25. Sort Fields • Examples: • sort –k 2 filename # sorts on last name (Smith, Ye, etc…) • sort –t, -k 2 filename # sorts on first name, month, and day (field2 of comma delimited fields) • sort –t: -k 1.8 filename # sorts on 2nd letter of last name (this assumes that the 2nd letter of the last name is in the 8th column of the first field. There is no colon (:) delimiter in the data making the entire line the 1st field

  26. sort • When sorting on multiple fields, you may also use the –k pos1[,pos2] options. • If you wish to format the search, place the format value adjacent to the field number. • Examples:

  27. uniq • uniq removes duplicate adjacent lines from a file • To ensure that all of the data is unique you should sort the file first • Format: uniq [options] filename • Options (selected): • -c : count the instances • -d : print only the duplicates (once) • -u : print only the unique lines • -n : ignore first n fields

  28. uniq Examples • Command: uniq –u abc # only prints out the unique lines in file abc assuming duplicates are next to each other uniq –c abc # only prints out the count of unique lines assuming duplicates are next to each other • Pipe: sortabc | uniq –c # put abc in order and tell me how many lines are unique

  29. wc • wcprints the number of newlines, words, and characters (bytes) in files • Format: wc [options] filename • Options: • -c : print the number of characters in the file • -w : print the number of words in a file • -l : print the number of lines in a file • If no options given, wc prints newlines, words, and bytes in files in that order

  30. cut • cut removes columns or fields from a line • Format: cut [options] filename • Options: • -clist* : the list of columns to cut • -flist * : the list of fields to cut • -dchar : the delimiter for fields (whitespace is the default) • -s : suppress lines without delimiters *list may be specified using integers separated by commas, ranges are sparated by hyphens (-) Example: 1,5-7 means units 1,5,6,7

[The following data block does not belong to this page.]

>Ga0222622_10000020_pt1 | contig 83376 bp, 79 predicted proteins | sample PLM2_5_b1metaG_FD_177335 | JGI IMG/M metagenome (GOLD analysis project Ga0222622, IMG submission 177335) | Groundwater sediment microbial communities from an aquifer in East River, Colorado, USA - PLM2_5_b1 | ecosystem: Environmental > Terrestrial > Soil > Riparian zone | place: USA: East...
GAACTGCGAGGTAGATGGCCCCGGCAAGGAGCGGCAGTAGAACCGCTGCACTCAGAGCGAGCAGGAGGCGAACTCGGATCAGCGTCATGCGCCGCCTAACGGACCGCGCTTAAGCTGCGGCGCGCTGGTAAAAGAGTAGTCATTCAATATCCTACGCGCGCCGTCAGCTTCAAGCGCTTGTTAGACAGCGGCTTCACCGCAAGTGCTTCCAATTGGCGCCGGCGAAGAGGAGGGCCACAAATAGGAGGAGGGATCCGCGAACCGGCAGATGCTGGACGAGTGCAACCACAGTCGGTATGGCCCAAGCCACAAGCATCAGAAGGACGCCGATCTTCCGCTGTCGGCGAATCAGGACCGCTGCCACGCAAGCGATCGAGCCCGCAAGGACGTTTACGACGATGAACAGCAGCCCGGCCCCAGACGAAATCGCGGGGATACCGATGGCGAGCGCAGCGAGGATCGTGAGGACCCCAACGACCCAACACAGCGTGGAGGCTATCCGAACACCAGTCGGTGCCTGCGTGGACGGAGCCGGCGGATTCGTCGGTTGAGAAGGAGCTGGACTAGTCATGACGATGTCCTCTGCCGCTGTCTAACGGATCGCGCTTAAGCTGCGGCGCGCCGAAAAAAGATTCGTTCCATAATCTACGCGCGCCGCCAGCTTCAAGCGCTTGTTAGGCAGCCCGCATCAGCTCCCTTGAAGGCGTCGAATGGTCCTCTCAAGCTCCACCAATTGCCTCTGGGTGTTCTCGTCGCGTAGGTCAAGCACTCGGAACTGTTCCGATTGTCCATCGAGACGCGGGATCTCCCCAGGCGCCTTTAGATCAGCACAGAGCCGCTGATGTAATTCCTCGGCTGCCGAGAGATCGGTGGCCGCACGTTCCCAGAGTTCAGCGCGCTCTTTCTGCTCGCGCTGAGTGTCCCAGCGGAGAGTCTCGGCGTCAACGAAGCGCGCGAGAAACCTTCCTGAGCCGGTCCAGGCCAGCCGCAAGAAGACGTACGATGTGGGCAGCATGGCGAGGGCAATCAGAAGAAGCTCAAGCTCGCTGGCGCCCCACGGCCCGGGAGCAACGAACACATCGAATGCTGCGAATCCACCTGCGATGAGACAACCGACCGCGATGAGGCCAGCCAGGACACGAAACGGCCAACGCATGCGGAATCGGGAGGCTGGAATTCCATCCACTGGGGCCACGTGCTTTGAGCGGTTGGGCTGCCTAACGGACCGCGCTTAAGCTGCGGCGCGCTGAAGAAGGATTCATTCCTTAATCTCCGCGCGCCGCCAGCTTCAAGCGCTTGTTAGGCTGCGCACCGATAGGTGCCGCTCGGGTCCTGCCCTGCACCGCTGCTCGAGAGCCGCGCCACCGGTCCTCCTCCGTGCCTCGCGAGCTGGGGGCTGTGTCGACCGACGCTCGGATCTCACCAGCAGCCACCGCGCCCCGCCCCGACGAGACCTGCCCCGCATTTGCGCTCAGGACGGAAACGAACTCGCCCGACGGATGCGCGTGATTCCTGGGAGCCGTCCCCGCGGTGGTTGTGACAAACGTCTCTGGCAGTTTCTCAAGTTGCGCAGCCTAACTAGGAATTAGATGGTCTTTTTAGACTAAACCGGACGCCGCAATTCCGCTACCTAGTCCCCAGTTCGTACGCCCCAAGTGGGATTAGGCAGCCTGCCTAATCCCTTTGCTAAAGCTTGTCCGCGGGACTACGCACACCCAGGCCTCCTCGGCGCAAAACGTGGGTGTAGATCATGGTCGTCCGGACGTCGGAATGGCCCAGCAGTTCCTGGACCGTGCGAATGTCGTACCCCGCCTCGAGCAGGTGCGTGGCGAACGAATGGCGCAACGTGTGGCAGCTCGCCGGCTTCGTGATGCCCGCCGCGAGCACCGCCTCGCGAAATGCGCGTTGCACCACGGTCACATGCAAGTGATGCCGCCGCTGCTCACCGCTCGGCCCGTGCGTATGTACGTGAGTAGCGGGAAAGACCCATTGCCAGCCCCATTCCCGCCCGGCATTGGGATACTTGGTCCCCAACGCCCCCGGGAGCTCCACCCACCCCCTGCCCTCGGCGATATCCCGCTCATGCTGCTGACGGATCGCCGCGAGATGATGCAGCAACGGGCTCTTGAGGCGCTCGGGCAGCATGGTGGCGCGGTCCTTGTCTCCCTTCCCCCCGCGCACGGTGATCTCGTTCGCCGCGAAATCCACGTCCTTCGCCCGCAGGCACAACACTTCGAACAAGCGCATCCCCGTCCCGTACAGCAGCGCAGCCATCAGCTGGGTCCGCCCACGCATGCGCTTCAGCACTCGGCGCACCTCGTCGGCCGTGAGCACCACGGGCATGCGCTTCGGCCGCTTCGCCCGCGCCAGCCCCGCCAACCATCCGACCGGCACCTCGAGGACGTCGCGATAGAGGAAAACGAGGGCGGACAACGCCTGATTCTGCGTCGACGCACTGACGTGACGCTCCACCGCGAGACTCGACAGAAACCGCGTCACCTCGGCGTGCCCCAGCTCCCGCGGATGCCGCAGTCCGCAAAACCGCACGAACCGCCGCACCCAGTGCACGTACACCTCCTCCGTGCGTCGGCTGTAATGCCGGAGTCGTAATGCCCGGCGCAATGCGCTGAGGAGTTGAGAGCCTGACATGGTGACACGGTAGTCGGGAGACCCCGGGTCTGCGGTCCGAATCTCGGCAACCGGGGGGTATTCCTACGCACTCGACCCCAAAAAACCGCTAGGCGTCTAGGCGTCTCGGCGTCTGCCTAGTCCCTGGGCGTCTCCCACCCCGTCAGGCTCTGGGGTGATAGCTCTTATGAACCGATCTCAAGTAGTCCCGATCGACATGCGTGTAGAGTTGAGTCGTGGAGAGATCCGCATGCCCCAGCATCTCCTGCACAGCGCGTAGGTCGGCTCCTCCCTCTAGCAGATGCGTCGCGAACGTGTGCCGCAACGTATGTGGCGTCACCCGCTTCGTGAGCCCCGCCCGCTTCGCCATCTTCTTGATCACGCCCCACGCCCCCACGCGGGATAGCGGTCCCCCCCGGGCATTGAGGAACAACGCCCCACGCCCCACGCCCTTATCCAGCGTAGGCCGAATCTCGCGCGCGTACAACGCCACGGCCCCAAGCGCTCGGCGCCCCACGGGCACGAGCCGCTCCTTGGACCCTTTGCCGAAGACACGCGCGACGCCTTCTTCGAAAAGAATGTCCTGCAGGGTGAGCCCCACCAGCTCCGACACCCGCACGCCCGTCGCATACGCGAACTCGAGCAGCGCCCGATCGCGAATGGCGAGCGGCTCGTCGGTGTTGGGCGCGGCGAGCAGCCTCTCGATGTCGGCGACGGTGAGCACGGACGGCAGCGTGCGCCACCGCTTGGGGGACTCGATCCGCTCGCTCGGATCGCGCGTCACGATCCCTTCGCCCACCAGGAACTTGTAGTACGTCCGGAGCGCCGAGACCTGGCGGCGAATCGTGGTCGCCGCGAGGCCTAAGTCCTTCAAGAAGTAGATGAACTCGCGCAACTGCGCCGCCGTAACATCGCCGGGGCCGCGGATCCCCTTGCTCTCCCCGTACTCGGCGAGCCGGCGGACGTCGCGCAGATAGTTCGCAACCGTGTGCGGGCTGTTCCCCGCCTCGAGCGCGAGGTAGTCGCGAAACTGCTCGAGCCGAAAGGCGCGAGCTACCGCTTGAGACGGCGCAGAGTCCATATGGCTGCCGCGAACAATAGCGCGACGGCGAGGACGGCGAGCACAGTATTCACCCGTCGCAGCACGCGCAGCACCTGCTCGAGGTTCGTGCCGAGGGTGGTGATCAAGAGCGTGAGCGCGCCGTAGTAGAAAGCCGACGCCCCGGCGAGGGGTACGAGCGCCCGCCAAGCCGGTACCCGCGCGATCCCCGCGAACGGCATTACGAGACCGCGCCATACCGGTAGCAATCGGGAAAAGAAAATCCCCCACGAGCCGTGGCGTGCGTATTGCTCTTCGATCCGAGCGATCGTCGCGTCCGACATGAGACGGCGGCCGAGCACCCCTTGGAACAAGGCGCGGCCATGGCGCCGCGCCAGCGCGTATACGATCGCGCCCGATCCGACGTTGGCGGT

31. cut • Examples: cut -d: -f5 /etc/passwd (print only the 5th field, delimited by colon(:), of the /etc/passwd file) cut –d” “ –f2 shuffled (print only the 2nd field, delimited by a space, from file shuffled) cut –c4-8 shuffled (print only the columns 4 through 8 of each line in shuffled)

  32. tees • A filter that permits redirection to a file and standard output (screen) • Requires a pipe • Format: cmd| tee outfile where: • cmd is any Unix command that produces standard output • outfile is the file receiving the output data

  33. tee Examples • Filter only: ls –al ~ | tee dirlist # displays a long listing of all the files in your home directory and write the same to the dirlist file. ls –al ~ | tee dirlist | sort –r # displays a long listing of all the files in your home directory in reverse order, but saves the listing in order to the file dirlist.

  34. Pipes and tee tee disk Unix Command pipe screen